Commercial fisheries harvesters are praising a Biden administration decision reinstating the Roadless Rule for the Tongass National Forest in Southeast Alaska as an important move to protect wild salmon habitat, while Alaska’s governor criticized the decision.
“Our fisheries depend on healthy habitat and with climate change driving ocean warming, protecting habitat is increasingly important to the fish, the fisheries and the coastal fishing communities,” said Linda Behnken, executive director of the Alaska Longline Fishermen’s Association in Sitka. “This is welcome news.”
The governor called the move by the White House bad for the state’s economy.
“This decision is a huge loss for Alaskans, and it’s yet another way the Biden administration is singling out Alaska,” Gov. Mike Dunleavy said in a statement. “Alaskans deserve access to the resources that the Tongass provides—jobs, renewable energy resources and tourism, not a government plan that treats human beings within a working forest like an invasive species.”
The U.S. Department of Agriculture (USDA) on Jan. 25 finalized protections for the Tongass by repealing the 2020 Alaska Roadless Rule put in place by the previous administration. The agency said it is restoring protections to 937 million acres of roadless areas that support the ecological, economic and cultural values of Southeast Alaska.
The Tongass rainforest is home to over 73,000 people across 35 communities and directly accounts for 26% of sustainable jobs in the region, contributing $1 billion to the annual economy of Southeast Alaska. The Tongass is the homeland of 19 sovereign Indigenous nations, including the Tlingit, Haida and Tsimshian people.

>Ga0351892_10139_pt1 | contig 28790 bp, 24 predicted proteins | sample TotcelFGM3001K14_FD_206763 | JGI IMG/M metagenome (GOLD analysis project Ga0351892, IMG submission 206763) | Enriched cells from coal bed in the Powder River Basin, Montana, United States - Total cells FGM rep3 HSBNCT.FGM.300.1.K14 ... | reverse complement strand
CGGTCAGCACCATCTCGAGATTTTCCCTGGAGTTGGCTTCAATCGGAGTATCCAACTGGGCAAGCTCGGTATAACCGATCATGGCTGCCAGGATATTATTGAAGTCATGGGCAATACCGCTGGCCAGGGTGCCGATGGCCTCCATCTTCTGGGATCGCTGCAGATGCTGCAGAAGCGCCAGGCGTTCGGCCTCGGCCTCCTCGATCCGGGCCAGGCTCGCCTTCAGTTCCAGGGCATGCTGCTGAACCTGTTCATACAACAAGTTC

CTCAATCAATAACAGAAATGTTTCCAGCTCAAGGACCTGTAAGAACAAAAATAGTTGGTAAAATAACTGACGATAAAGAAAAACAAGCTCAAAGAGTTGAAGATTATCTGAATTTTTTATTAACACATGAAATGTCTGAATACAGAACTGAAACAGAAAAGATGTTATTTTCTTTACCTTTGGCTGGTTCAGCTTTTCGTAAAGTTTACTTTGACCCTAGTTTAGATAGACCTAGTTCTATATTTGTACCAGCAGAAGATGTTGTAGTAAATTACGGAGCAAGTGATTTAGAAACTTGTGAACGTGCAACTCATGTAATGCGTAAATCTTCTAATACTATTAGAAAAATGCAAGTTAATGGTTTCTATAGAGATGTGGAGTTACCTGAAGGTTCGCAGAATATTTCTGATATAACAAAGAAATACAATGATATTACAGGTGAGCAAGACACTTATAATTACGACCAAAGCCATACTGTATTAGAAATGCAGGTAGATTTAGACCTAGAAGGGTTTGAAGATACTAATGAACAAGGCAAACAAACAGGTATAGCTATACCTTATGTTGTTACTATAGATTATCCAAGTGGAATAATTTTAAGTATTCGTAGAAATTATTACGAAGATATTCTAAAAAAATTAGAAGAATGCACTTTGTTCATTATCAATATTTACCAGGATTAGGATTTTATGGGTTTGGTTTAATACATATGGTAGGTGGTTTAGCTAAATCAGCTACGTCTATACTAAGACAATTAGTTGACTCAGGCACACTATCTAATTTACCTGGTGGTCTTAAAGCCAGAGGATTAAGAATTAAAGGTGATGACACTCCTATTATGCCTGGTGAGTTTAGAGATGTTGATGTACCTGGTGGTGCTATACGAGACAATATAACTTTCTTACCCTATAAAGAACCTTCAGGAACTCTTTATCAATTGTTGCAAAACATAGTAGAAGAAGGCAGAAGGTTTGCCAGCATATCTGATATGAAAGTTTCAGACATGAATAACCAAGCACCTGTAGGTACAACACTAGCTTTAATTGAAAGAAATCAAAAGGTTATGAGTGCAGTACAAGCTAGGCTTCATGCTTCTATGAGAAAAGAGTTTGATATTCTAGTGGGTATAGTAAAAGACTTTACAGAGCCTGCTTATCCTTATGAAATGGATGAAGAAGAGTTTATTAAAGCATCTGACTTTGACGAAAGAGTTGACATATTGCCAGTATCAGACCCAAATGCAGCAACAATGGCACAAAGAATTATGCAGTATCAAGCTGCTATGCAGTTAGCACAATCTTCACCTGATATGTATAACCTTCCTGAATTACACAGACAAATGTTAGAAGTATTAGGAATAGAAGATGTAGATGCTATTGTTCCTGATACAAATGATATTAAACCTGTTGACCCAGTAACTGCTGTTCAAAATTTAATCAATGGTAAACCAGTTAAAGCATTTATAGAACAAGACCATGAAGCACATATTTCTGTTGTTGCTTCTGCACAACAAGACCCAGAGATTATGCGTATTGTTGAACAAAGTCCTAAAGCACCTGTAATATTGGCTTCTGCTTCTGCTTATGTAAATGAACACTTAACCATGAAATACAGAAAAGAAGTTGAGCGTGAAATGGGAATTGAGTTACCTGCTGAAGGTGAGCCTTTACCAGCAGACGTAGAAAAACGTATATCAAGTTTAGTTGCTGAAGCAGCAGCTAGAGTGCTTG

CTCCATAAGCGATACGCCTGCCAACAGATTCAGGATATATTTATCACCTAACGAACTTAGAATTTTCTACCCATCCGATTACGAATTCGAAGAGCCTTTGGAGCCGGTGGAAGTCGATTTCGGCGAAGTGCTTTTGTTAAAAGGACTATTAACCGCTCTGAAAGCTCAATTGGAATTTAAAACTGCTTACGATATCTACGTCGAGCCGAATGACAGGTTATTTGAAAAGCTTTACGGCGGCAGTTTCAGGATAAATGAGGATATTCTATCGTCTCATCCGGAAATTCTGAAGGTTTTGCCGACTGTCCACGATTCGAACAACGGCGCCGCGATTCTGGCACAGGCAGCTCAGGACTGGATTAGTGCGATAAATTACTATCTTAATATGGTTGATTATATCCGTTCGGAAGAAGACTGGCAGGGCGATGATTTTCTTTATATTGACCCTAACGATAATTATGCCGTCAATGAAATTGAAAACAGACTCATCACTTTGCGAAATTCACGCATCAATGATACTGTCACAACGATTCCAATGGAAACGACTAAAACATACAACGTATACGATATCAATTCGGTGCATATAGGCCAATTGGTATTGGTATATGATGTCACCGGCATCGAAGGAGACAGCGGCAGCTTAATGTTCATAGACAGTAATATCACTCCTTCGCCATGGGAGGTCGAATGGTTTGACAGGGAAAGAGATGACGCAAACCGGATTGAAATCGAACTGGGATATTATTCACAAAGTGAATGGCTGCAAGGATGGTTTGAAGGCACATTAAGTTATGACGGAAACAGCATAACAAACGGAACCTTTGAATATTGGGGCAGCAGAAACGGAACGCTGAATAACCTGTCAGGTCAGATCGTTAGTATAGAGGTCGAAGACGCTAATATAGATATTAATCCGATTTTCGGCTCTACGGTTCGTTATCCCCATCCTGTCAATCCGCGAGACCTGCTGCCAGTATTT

The decision to protect the rainforest is directly responsive to input from tribal nations, USDA Under Secretary for Natural Resources & Environment Homer Wilkes said. The official decision was published Jan. 27 in the Federal Register.
Sen. Lisa Murkowski, R-Alaska, who grew up in Southeast Alaska, said the Roadless Rule should never have applied to the Tongass. She called the decision to reinstate the Roadless Rule “federal paternalism at its worst.”
This decision “will only serve to make it take longer, cost more, or outright impossible to develop the limited infrastructure, including renewable energy, necessary for a sustainable regional economy,” she said.
Sen. Dan Sullivan, R-Alaska, called the decision “overly burdensome” to Southeast Alaska residents. But Austin Williams, the Alaska legal and policy director for Trout Unlimited, praised the decision for refocusing management of the rainforest toward diversifying the regional economy, where tourism and fishing make up one in four jobs.